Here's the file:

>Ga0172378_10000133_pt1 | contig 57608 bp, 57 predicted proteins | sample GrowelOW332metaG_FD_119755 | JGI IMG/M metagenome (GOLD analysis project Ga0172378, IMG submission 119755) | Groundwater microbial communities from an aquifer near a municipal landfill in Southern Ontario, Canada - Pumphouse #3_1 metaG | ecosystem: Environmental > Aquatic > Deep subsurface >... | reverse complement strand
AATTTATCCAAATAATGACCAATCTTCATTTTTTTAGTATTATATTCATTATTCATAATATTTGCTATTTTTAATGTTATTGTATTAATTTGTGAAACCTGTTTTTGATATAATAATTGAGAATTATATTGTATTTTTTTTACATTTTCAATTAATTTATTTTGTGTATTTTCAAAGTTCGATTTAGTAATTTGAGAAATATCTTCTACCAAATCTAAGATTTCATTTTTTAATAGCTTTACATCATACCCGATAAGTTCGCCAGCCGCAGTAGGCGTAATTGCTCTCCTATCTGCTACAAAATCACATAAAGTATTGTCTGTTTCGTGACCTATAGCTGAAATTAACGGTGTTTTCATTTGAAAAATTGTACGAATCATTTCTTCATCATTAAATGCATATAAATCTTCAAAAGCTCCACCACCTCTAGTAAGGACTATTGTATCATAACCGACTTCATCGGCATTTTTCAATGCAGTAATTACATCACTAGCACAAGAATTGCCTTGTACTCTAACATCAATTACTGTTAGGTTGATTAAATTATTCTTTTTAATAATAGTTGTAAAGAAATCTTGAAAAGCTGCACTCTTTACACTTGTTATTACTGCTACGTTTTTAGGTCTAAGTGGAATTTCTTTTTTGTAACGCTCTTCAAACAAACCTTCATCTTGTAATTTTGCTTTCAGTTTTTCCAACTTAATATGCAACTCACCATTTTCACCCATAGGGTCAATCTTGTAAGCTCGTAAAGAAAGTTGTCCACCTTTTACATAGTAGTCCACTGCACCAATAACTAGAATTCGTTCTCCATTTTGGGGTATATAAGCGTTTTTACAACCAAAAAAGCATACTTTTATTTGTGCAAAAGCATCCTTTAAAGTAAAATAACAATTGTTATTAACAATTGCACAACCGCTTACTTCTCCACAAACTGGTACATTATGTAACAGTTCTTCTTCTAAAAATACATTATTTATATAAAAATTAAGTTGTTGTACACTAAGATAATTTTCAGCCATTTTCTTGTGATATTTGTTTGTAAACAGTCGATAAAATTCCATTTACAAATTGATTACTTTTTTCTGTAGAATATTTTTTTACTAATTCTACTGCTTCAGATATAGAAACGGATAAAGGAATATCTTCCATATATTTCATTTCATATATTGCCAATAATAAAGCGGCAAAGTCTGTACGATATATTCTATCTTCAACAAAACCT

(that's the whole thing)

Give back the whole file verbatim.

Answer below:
>Ga0172378_10000133_pt1 | contig 57608 bp, 57 predicted proteins | sample GrowelOW332metaG_FD_119755 | JGI IMG/M metagenome (GOLD analysis project Ga0172378, IMG submission 119755) | Groundwater microbial communities from an aquifer near a municipal landfill in Southern Ontario, Canada - Pumphouse #3_1 metaG | ecosystem: Environmental > Aquatic > Deep subsurface >... | reverse complement strand
AATTTATCCAAATAATGACCAATCTTCATTTTTTTAGTATTATATTCATTATTCATAATATTTGCTATTTTTAATGTTATTGTATTAATTTGTGAAACCTGTTTTTGATATAATAATTGAGAATTATATTGTATTTTTTTTACATTTTCAATTAATTTATTTTGTGTATTTTCAAAGTTCGATTTAGTAATTTGAGAAATATCTTCTACCAAATCTAAGATTTCATTTTTTAATAGCTTTACATCATACCCGATAAGTTCGCCAGCCGCAGTAGGCGTAATTGCTCTCCTATCTGCTACAAAATCACATAAAGTATTGTCTGTTTCGTGACCTATAGCTGAAATTAACGGTGTTTTCATTTGAAAAATTGTACGAATCATTTCTTCATCATTAAATGCATATAAATCTTCAAAAGCTCCACCACCTCTAGTAAGGACTATTGTATCATAACCGACTTCATCGGCATTTTTCAATGCAGTAATTACATCACTAGCACAAGAATTGCCTTGTACTCTAACATCAATTACTGTTAGGTTGATTAAATTATTCTTTTTAATAATAGTTGTAAAGAAATCTTGAAAAGCTGCACTCTTTACACTTGTTATTACTGCTACGTTTTTAGGTCTAAGTGGAATTTCTTTTTTGTAACGCTCTTCAAACAAACCTTCATCTTGTAATTTTGCTTTCAGTTTTTCCAACTTAATATGCAACTCACCATTTTCACCCATAGGGTCAATCTTGTAAGCTCGTAAAGAAAGTTGTCCACCTTTTACATAGTAGTCCACTGCACCAATAACTAGAATTCGTTCTCCATTTTGGGGTATATAAGCGTTTTTACAACCAAAAAAGCATACTTTTATTTGTGCAAAAGCATCCTTTAAAGTAAAATAACAATTGTTATTAACAATTGCACAACCGCTTACTTCTCCACAAACTGGTACATTATGTAACAGTTCTTCTTCTAAAAATACATTATTTATATAAAAATTAAGTTGTTGTACACTAAGATAATTTTCAGCCATTTTCTTGTGATATTTGTTTGTAAACAGTCGATAAAATTCCATTTACAAATTGATTACTTTTTTCTGTAGAATATTTTTTTACTAATTCTACTGCTTCAGATATAGAAACGGATAAAGGAATATCTTCCATATATTTCATTTCATATATTGCCAATAATAAAGCGGCAAAGTCTGTACGATATATTCTATCTTCAACAAAACCT